Group proportions of the simulated bacterial community were 34% Lactobacillus Firm5, 31.5% Gilliamella apicola (Gamma 1), 17.5% Lactobacillus Firm4, 8.2% Snodgrassella alvi, (Beta) 5.7% Bifidobacteria sp., 2.1% Frischella perrara (Gamma 2), and 1% Acetobacteriaceae (Alpha 2.1). Bacteria occurring in 0–35% of individuals or at very low abundance were Alpha 1, Alpha 2.2, Gamma 3 and Gamma 4, and were not considered core gut bacteria for this analysis. Simulated gut communities were constructed by a random re-sampling of each 97% OTU cluster composed of full length 16S clone sequences from the mid and hindgut [24], [26], [44], [45]. To visualize relationships among the bacterial communities inhabiting each sampled microenvironment in this study, all sequences were aligned and used to reconstruct a phylogenetic tree by implementing the relaxed neighbor-joining algorithm in Clearcut [46]. The resulting tree was used for subsequent analyses on Fast UniFrac [47], a program that compares bacterial communities by assessing the fraction of phylogenetic branch length that is unique to each. Distances generated according to the unweighted Unifrac metric were exported for Principle Coordinates Analysis (PCoA) to visually explore variation among the nine sampled microenvironments and simulated gut community. We chose a nonabundance-based metric because microenvironments were subject to different sampling efforts. Therefore, community differences were measured only as bacterial taxa present or absent among samples. As a complementary beta diversity measure, we report pair wise Bray-Curtis dissimilarity indices on 97% OTUs according to raw abundance, log abundance, normalized abundance (ratios) and presence/absence of OTU's.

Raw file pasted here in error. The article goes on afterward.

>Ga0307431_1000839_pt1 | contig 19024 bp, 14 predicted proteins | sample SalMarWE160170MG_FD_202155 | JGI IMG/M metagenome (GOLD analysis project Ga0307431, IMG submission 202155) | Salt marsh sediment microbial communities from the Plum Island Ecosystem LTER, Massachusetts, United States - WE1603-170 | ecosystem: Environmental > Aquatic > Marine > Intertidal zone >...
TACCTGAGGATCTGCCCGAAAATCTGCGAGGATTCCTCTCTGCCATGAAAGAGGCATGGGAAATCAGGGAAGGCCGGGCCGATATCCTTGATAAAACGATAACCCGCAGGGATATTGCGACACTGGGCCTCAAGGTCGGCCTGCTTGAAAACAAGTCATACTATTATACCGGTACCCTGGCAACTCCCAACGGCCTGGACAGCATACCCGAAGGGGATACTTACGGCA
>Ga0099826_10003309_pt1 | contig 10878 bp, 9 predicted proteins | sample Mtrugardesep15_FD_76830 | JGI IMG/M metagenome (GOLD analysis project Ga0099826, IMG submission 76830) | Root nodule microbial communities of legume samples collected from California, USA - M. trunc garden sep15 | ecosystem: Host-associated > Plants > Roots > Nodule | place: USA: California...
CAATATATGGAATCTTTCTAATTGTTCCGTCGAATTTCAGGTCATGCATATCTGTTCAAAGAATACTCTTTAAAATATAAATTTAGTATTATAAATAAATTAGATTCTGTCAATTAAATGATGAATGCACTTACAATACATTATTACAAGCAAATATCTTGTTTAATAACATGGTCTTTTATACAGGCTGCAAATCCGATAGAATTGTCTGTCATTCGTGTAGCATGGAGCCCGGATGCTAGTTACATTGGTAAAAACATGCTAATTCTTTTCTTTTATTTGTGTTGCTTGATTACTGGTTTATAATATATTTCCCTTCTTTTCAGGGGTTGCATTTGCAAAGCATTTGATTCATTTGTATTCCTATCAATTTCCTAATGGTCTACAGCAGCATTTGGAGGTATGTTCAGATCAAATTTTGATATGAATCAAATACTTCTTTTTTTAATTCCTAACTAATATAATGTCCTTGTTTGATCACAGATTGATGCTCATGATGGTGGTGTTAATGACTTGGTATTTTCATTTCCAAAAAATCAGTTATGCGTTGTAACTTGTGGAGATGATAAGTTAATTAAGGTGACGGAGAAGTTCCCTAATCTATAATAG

Comparing isolates to clones